Brad Miner wrote:
With the Super Bowl coming up this weekend, I [Miner] want to write about sports, which I consider a key to building a larger conservative coalition in America. . . .
If you did a survey of the political philosophies of 75,000 randomly selected Americans you'd expect the usual--if somewhat mystifying--results: "Only about one-in-five Americans currently call themselves liberal (21%), while 38% say they are conservative and 36% describe themselves as moderate." So said the folks at Pew Research, and this was after the November election.
Do that same poll among the fans at Raymond James Stadium in Tampa on Sunday and the results would likely be more like 15% liberal, 30% moderate, and 50% conservative. And a bunch of those liberals would probably be gun owners.
Obviously those numbers are just speculation on my part, but I guarantee that Steelers fans are more conservative than all Pennsylvanians and ditto Cardinals devotees and the rest of Arizona. Which is not to say that these folks cast their ballots in November more for McCain than Obama. That's the problem.
What do the data say?
Yu-Sung and I looked at the "attended sporting event in the past year" item in the General Social Survey. (Unfortunately, the question was only asked once, in the 1993-1996 survey.) 56% of respondents said they attended an amateur or professional sports event" during the past twelve months. How do they differ from the 44% who didn't?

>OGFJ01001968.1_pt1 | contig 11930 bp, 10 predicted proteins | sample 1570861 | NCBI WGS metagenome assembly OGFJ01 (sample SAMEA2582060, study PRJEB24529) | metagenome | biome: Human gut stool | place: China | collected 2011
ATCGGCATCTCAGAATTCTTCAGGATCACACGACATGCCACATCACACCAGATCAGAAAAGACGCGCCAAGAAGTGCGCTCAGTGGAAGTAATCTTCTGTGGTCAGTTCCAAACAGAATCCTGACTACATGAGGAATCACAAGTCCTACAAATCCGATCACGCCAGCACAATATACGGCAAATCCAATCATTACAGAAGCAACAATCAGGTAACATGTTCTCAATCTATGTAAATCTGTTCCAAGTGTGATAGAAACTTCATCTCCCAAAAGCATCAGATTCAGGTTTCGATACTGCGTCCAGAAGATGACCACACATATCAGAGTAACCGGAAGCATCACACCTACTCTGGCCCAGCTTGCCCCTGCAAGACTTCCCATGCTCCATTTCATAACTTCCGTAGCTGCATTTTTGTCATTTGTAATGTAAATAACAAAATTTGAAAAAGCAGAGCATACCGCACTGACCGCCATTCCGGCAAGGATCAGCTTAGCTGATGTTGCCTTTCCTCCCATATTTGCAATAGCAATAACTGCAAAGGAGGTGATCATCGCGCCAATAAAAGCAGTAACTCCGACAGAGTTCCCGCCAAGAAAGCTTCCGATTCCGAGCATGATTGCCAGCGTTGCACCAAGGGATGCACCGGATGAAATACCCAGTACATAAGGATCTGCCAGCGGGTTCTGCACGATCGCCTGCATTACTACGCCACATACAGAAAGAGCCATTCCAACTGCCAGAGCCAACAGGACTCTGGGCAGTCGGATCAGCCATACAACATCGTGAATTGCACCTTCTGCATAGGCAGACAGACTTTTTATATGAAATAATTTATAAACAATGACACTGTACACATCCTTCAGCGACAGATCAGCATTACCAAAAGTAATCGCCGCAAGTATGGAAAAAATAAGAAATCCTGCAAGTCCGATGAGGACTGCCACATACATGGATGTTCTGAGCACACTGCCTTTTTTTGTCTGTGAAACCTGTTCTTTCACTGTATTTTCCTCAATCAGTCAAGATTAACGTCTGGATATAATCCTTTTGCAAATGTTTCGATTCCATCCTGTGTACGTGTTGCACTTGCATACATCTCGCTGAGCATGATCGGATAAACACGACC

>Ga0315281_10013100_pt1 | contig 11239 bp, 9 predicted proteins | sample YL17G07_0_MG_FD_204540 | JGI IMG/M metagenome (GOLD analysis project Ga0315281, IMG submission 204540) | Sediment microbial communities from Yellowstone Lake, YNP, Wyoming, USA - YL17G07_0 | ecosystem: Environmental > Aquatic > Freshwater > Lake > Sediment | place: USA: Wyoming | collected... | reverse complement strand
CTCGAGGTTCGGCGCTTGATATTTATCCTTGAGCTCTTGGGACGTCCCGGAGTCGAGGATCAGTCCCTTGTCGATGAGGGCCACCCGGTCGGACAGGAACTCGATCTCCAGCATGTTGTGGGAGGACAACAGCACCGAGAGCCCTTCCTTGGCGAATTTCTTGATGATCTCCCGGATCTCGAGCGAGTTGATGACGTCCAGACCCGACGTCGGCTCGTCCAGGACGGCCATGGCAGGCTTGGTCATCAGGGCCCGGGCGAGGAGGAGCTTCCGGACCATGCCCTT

So, at least in the mid-1990s, sports attenders were quite a bit more Republican than other Americans (the categories in the graph above are Strong Democrat, Democrat, lean Democrat, Independent, lean Republican, Republican, strong Republican), but not much different in their liberal-conservative ideology.
So these data do not appear to support Miner's claim. Miner expected sports fans to be label themselves as more conservative but maybe not to be more likely to vote Republican; actually, sports fans were more likely to call themselves Republican but no more likely to describe themselves as conservative.
Some other issues:
1. The sporting event attended could be the Super Bowl or your kid's soccer game. Maybe more dramatic results would be obtained by considering a more restricted group of sports fans.
2. There are lots of surveys of TV watching, so I'm sure there are tons of data that would let you crosstab ideology, voting, and spectator sports watching.
3. More generally, we never want to rely too strongly on just one survey. Still, it's fun to look.
Those of you who see this and think you could do better: You're probably right, and I encourage you to dig up some additional survey data on this topic that connects Nate's two biggest professional interests.